Carbon Zone

The Carbon Reduction Commitment Order 2010


A. Introduction This note has been prepared to assist readers in understanding the draft Carbon Reduction Commitment Order 2010 (“the Order”); readers should note that it is not intended to be comprehensive. DECC will be using the consultation period to consider ways in which the structure and conceptual clarity of the Order can be improved to help readability – the final Order may differ from the consultation version in its structure and drafting.

B. Key points The Order:
• establishes an emissions trading scheme (relating to direct and indirect CO2 emissions from non-domestic energy consumption). The main obligation of this scheme is the annual requirement on participants to cancel allowances equalling the quantity of their emissions from energy consumption; and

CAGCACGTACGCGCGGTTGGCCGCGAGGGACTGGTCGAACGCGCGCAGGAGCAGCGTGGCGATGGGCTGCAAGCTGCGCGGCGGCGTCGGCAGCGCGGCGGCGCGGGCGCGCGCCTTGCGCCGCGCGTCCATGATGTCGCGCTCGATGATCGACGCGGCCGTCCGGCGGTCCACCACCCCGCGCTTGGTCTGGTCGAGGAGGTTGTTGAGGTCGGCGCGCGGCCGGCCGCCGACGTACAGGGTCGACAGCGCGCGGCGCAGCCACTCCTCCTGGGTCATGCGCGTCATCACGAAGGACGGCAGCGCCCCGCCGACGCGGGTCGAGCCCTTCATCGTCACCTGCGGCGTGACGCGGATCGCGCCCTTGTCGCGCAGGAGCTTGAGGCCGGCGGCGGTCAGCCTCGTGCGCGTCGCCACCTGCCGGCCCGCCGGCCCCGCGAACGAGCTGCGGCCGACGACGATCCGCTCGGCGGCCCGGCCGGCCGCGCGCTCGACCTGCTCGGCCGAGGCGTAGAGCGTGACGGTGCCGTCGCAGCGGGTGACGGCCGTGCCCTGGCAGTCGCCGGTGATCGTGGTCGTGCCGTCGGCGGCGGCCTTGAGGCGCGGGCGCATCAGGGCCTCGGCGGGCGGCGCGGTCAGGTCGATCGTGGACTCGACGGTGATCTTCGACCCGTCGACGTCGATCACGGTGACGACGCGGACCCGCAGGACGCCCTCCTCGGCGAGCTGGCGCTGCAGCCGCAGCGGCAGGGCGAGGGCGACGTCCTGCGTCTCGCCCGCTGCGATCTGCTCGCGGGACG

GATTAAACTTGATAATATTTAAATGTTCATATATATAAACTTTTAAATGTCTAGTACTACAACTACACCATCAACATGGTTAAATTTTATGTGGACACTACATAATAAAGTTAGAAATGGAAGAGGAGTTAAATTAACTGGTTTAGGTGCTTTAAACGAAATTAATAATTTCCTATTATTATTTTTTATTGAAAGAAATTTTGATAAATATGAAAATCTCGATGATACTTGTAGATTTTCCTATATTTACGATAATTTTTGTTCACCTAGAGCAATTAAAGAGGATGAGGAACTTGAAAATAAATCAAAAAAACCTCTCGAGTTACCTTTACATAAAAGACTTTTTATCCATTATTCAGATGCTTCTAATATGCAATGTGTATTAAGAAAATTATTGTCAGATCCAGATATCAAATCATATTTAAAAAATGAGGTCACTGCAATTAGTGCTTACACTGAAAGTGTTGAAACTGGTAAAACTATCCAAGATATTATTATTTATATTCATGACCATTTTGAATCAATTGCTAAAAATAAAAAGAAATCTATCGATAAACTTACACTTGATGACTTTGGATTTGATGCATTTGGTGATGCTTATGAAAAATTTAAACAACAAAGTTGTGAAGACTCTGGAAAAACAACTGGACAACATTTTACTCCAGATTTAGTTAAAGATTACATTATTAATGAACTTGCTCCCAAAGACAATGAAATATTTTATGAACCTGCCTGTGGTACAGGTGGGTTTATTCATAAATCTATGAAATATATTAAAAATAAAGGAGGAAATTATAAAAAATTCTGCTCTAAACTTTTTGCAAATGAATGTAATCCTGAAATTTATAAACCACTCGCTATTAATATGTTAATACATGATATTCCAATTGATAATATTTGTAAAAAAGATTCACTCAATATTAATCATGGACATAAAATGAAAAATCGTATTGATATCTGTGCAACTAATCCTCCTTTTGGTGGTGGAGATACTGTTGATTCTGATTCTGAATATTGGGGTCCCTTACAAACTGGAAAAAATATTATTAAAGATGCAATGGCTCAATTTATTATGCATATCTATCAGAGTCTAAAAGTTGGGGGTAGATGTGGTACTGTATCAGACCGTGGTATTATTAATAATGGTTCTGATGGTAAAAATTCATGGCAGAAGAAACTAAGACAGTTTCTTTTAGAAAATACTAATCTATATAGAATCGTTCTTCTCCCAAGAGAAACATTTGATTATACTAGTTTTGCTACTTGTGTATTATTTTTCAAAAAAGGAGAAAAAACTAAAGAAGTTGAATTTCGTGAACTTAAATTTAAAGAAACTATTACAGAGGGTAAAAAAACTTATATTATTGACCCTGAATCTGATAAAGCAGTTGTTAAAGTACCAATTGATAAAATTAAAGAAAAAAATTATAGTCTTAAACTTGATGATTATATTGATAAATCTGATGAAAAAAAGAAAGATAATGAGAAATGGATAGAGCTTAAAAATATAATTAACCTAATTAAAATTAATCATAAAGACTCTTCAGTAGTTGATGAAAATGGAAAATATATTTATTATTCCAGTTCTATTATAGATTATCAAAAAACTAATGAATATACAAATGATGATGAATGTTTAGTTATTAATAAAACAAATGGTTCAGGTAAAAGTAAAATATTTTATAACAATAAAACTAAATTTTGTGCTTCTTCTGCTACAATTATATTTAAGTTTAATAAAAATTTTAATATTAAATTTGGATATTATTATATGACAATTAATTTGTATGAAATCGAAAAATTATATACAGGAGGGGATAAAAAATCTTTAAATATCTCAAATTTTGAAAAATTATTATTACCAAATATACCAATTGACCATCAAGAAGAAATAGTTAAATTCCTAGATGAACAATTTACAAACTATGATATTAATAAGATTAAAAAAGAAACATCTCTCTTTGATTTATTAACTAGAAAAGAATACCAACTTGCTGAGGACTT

• also imposes related obligations on participants, and related powers on the scheme administrator – and imposes obligations on other persons (including electricity and gas suppliers).

C. Participation – the basics Unlike the EU Emissions Trading Scheme (“EU ETS”) (Directive 2003/87/EC) and Climate Change Agreements (“CCAs”), CRC applies to persons and organisations (rather than to installations or particular processes). Who is required to participate?
• Any person or organisation may be liable to participate, where they meet the qualification criterion. That criterion is that a person or organisation consumes 6,000 MWh electricity from half hourly metered electricity supplies during a qualifying year. Such participants are referred to as “qualifying undertakings” See Chapter 3 of Part 2 for detail on the qualification criteria.
There are special rules dealing with combinations of related organisations (“combined participants”) – these are explained in section D of this note.
• Government departments, and the Scottish and Welsh Administrators are required to participate regardless of their electricity consumption. They are referred to as “government participants”. See Chapter 2 of Part 2.